12. Scum and sludge from gutters and drains preferably composted.
13. Shavings, sawdust, husks, chaff and stubble are best composted because they will immobilise nitrogen in the soil.
14. Urine added to comfrey tea or compost.
15. Guano from birds and bats.
16. Stems, branches and brushwood from shrubs and trees. These can be shredded or used in Hügelkultur beds.
17. Sea weeds are best composted until excess sea salt has been washed out. Shells from the beach, which are mainly calcium carbonate but do contain some protein.
18. Composted bark, cocoa shells, peat and coir.
19. Mushroom compost is mainly very well-rotted horse manure, hay and straw and can be added straight to the vegetable garden soil.
20. Worm compost – although it’s not just worms – and worm tea.
21. Lawn and weed turfs stacked for six to twelve months and then composted or added straight onto the vegetable garden.
22. Lawn mowings which can be added straight onto a well-made compost that is being regularly turned. They rot down very quickly helping other ingredients of the compost to decompose rapidly too. This is probably not because they have more nitrogen in them than any other leaves but because they have been shredded and have a large surface area exposed to bacteria attack.
23. Herb teas such as comfrey, nettle and sweet cicely or mixtures of them.
24. Green manures such as field beans, alfalfa, clover, fenugreek, lupin, field peas and vetch, which will add nitrogen as well as organic matter.
25. Perennial legumes like lupins, laburnum, wisteria, broom, gorse, together with Frankia infected plants like Elaeagnus x ebbingei, which can be used as chop and drop or cut up and put on the compost heap. The exudates and secretions of perennial legumes together with their composted seeds, stems, leaves and branches all will add organic matter and nitrogen to the soil.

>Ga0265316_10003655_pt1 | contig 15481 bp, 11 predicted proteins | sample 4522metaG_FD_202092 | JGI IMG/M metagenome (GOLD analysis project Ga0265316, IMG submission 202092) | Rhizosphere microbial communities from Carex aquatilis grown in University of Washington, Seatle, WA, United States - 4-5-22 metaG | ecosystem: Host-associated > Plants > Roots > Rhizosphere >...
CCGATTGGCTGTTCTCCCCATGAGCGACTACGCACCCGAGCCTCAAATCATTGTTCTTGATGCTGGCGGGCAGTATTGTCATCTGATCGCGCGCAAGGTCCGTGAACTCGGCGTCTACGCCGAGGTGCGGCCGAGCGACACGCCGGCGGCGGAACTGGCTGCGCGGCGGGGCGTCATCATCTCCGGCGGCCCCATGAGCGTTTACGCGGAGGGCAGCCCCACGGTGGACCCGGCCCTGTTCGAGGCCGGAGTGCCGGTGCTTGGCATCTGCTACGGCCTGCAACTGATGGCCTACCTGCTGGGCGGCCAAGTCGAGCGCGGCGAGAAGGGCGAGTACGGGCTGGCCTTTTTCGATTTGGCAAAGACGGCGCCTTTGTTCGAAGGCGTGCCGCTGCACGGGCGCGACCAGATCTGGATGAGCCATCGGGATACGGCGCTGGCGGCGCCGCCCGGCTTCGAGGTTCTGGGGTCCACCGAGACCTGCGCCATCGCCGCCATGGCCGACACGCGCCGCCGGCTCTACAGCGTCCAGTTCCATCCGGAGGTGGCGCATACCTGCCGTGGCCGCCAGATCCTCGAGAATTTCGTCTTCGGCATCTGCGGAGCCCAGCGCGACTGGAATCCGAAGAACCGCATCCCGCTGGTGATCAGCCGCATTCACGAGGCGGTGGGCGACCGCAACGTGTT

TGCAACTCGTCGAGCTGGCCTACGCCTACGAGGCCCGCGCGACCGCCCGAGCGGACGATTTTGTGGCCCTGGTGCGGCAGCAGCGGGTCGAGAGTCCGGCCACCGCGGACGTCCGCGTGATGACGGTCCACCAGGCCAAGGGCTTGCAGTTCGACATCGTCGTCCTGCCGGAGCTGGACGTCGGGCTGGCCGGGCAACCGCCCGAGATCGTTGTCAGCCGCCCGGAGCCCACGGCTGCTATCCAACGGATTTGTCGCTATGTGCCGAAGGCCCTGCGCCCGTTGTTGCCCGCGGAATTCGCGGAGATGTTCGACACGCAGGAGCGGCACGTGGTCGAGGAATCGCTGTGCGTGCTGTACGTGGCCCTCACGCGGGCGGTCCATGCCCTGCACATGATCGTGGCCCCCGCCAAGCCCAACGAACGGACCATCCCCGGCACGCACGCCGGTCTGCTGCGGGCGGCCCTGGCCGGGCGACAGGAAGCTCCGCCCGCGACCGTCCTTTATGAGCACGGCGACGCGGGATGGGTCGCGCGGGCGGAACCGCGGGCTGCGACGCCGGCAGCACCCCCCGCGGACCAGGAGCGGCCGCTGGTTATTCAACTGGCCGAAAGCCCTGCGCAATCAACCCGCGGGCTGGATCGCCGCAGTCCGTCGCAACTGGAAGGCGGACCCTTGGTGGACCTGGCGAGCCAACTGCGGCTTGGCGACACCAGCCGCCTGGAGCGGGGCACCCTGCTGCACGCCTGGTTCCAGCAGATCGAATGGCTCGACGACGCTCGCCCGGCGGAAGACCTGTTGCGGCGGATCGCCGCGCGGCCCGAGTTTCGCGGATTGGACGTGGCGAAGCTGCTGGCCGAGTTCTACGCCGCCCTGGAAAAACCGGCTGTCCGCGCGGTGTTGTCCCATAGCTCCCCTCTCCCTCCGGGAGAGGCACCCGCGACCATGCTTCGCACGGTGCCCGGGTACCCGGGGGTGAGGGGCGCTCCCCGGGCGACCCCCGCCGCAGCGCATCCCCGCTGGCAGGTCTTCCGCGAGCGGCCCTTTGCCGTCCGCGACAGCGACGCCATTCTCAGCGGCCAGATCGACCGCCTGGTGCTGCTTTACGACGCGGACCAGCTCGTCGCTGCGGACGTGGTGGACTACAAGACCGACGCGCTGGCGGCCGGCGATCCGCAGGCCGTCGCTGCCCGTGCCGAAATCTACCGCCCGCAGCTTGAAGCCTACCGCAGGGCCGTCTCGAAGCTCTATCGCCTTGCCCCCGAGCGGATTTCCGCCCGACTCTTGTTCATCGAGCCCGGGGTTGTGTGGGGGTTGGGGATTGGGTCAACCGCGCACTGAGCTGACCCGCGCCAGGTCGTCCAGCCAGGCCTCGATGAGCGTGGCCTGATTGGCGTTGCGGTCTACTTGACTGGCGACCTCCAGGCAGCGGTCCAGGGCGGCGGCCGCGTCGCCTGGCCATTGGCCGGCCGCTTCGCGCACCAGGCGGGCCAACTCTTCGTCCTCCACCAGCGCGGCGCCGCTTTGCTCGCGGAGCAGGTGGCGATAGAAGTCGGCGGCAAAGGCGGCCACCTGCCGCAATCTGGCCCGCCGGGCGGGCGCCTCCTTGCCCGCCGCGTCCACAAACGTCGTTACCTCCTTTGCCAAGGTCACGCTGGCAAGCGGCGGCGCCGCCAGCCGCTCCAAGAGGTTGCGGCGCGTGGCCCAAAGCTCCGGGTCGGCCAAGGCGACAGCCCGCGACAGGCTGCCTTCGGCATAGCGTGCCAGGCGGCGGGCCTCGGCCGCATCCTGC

26. Cover crops such as mustard, grazing rye, buckwheat, forage radish, turnip, and caliente mustard which will immobilise nutrients over winter and prevent them from being eroded or leached away before they are dug into the soil in the spring.
27. Water butt, pond, stream, lake, canal and river silt are all rich in organic matter but I would still compost them for a while.
28. Vacuum cleaner fluff if you have a woollen carpet and fluff out of washing machines. Vacuum cleaner waste can contain a lot of hair particularly if you have a pet. Hair is mainly keratin which is a protein and relatively high in nitrogen. Dust is primarily very small soil particles and not flecks of skin. However, if it were skin, this too is high in protein and thus nitrogen. Also the flecks of soil particles still contain nutrients and would be a valuable addition to compost heaps. Household sweepings from hard kitchen floors are always worth adding to the compost heap as well.
29. There is a constant rain of leaves, dead twigs, flower buds, flowers and fruit debris from overhead trees that fall onto the allotment throughout the year and all this can be swept up and composted.A rich compost will be made if just a small proportion of this organic matter is used. The diversity of ingredients will be reflected in a varied microbe community and pest and disease suppression due to competition for nutrients and space.